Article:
The report E-barometer 2015 shows that Swedish trade is increasingly getting digital. At the same time e-commerce gives birth to hybrids of online and offline. Still there’s a long way to go until we see a seamless omni channel experience.
Today the report E-barometern 2015 (In Swedish, pdf), highlighting Swedish e-commerce in 2015, was released. The report is based on surveys with both consumers and merchants. The E-barometer is a periodic study conducted by HUI Research on behalf of PostNord (also known as “the Post Office” in Denmark and Sweden).
During a breakfast seminar at the Hotel Birger Jarl in Stockholm the report was presented, and even if it didn’t reveal any earth-shattering news both the presentation and the panel discussion were interesting. Under the leadership of Anton Johansson (known from the podcast E-handelspodden) we could hear Carin Blom, retail analyst at PostNord (and until very recently at HUI Research); Sara Wimmercranz, founder of Footway and member of the board of RNB; Jonas Ogvall, CEO of Swedish Digital Trade and Arne Andersson, e-commerce specialist at PostNord (and known as “Arne at the Post Office”).
Swedish trade is not as digital as you might think
But first out was Carin Blom, who presented the report and reflected on its results. And she found that the Swedish retail trade flourished last year and that the furniture, construction and electronics industries were coming strong in e-commerce. The report identifies three trends, says Carin Blom:
– First, we have digitization. E-commerce has risen enormously in percentage from 2003, but Swedish trade is not as digital as we might think. E-commerce is just under seven per cent of the total trade, while the corresponding figure for the USA is 9-10 percent and Britain 14 percent.
Carin Blom predicts that e-commerce will take off when those who are young today will start working and earn their own money. They are widely used to take care of most things in life online, and it is only natural that this generation will drive digital development.
Globalization makes all markets available
The second trend that Carin Blom mention is globalization. As consumption is digitized Swedish trade is not only competing with our neighboring countries. To consumers, a Chinese alternative can be fully comparable.
– Even now, we see that 32 percent of respondents in our survey shopped from the UK, 28 percent from Germany. Borders become obsolete.
Showrooming or web rooming? The consumer selects both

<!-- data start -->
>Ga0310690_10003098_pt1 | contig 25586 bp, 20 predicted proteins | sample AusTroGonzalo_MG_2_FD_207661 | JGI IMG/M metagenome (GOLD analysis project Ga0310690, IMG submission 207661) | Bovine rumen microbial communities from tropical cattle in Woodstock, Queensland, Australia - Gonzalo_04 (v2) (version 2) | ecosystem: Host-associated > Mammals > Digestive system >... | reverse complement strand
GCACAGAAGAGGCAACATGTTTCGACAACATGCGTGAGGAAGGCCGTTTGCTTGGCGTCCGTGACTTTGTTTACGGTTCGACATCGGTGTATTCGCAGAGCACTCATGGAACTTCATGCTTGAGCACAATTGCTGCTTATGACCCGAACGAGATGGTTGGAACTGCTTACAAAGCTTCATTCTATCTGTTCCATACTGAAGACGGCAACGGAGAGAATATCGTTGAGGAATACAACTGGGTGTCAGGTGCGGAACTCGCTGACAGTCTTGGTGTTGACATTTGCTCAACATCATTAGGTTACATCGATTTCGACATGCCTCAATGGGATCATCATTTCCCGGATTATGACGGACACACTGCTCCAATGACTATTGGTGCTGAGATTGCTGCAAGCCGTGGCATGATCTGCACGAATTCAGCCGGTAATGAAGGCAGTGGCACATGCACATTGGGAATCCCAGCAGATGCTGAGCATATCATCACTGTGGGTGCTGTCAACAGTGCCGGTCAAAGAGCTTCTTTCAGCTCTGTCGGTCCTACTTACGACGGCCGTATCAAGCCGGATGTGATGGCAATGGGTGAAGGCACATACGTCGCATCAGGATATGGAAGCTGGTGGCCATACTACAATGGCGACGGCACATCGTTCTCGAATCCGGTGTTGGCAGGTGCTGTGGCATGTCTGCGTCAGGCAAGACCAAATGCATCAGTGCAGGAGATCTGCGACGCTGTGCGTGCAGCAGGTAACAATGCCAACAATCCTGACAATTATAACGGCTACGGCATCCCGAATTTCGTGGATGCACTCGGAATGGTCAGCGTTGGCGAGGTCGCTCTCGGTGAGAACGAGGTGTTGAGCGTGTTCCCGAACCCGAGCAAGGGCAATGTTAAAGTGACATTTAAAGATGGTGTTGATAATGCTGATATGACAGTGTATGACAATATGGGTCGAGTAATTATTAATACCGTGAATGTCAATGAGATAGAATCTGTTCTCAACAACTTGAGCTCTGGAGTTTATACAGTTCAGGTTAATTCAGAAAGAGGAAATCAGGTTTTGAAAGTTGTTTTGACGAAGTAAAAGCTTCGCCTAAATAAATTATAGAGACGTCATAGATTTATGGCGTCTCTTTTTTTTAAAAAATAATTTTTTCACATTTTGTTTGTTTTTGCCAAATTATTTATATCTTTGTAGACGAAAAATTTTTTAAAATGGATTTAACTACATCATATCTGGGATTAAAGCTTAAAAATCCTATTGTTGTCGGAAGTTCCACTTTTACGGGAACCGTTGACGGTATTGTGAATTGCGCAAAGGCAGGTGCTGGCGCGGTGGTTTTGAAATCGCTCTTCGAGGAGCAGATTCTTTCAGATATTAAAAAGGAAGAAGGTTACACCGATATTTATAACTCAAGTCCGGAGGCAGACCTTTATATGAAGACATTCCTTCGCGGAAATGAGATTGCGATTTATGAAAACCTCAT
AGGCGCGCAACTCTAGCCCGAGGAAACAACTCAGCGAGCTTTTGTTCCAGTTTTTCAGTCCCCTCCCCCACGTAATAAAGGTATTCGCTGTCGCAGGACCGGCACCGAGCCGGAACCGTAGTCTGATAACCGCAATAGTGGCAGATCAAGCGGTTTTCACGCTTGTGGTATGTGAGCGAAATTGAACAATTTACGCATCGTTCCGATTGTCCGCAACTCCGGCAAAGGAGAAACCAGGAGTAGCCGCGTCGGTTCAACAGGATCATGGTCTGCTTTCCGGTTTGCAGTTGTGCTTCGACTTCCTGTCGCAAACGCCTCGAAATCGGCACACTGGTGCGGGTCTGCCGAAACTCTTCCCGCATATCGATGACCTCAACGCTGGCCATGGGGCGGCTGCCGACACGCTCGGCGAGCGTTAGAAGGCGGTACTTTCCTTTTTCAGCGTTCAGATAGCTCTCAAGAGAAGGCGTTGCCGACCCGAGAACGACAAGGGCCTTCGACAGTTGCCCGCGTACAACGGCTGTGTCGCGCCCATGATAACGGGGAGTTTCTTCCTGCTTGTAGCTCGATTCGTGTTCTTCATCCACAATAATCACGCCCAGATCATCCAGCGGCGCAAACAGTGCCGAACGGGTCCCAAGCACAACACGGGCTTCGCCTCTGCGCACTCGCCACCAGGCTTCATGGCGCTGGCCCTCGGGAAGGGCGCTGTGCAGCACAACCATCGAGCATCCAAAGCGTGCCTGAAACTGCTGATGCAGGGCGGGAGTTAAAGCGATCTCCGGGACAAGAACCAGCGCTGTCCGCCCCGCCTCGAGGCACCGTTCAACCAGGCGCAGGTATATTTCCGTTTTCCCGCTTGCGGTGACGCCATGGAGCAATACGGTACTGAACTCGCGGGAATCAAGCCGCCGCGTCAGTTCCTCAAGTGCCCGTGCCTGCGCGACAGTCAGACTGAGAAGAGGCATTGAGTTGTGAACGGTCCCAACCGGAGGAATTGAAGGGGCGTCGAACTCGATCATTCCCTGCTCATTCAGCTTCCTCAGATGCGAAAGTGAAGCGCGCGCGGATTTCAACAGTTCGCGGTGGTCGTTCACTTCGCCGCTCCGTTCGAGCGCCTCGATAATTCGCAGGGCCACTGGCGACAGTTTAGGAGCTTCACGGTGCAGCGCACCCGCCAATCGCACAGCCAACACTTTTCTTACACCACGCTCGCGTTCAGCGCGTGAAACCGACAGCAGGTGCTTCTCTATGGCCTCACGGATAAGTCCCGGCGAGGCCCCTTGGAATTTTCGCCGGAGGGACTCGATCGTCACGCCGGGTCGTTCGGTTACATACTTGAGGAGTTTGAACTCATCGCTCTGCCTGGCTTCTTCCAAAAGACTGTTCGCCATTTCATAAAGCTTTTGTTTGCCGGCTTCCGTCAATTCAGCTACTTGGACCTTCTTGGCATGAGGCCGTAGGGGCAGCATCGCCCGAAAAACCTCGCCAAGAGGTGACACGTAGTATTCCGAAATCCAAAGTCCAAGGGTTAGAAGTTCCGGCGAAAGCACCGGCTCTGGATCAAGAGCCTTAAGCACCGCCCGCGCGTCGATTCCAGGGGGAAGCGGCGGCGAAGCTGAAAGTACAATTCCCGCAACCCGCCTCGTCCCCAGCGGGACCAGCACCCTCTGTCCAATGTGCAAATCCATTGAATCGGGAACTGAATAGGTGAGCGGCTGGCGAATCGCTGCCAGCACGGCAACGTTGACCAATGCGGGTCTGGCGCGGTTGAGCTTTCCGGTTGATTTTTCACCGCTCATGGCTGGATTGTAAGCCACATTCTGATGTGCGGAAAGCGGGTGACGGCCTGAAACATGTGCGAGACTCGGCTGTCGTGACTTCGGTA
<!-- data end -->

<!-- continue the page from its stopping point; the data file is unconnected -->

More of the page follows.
Also, personalization is a clear trend. The consumer demands more, they want clarity and transparency – and make research themselves before a purchase. In trade, this has led to anxiety, a fear that the physical store will be reduced to a showroom for others business online. But Carin Blom points out that the trend is in the opposite direction.
– We know that many consumers investigates supply in the physical store, before a purchase online. That is 17 percent of respondents. But the figure is even higher for the reverse – a full 31 percent did research online before making a purchase in the physical store.
The customer still want to touch and feel
In the subsequent panel discussion Anton Johansson took the example of food online. He said that the establishment of food as an online business has been very slow and wondered if the Swedish unfamiliarity with home delivery played a part. Several in the panel said that it’s a matter of change in behavior, and that food online has evolved after the introduction of subscribed pre-portioned ingredients.
– Even a prepackaged bag to be picked up in your local store can be an interesting alternative, said Jonas Ogvall. If you live in the countryside you’re likely to pass a store to and from work. If you can cut down processing time from an hour and a half to half an hour, it is clear that this service is interesting.
But all things digital is not a land of milk and honey, even for this digitally oriented panel.
– Clothing has waned in growth, said Sara Wimmercranz. It’s because you still want to touch and feel the product. We in e-commerce has a technical advantage and a speed of delivery – but so far we do not solve all the customer’s needs.
Trade can not be digital without digital literacy
Jonas Ogvall brought up the need for expertise both within e-commerce’s own ranks, and trade in general.
– What is it that we lack? It’s people with experience in e-commerce. We must educate ourselves in the digital economy to a much greater extent. Both at academic level and down the ages. We must get people who understand the digital world, and not least the global economy.
Changing the education system is not done in a jiffy, but the solution needs to be fast. Part of the solution is also to train people who are established in working life.
– How do we do to get all those in their 40s to educate themselves in the digital commerce?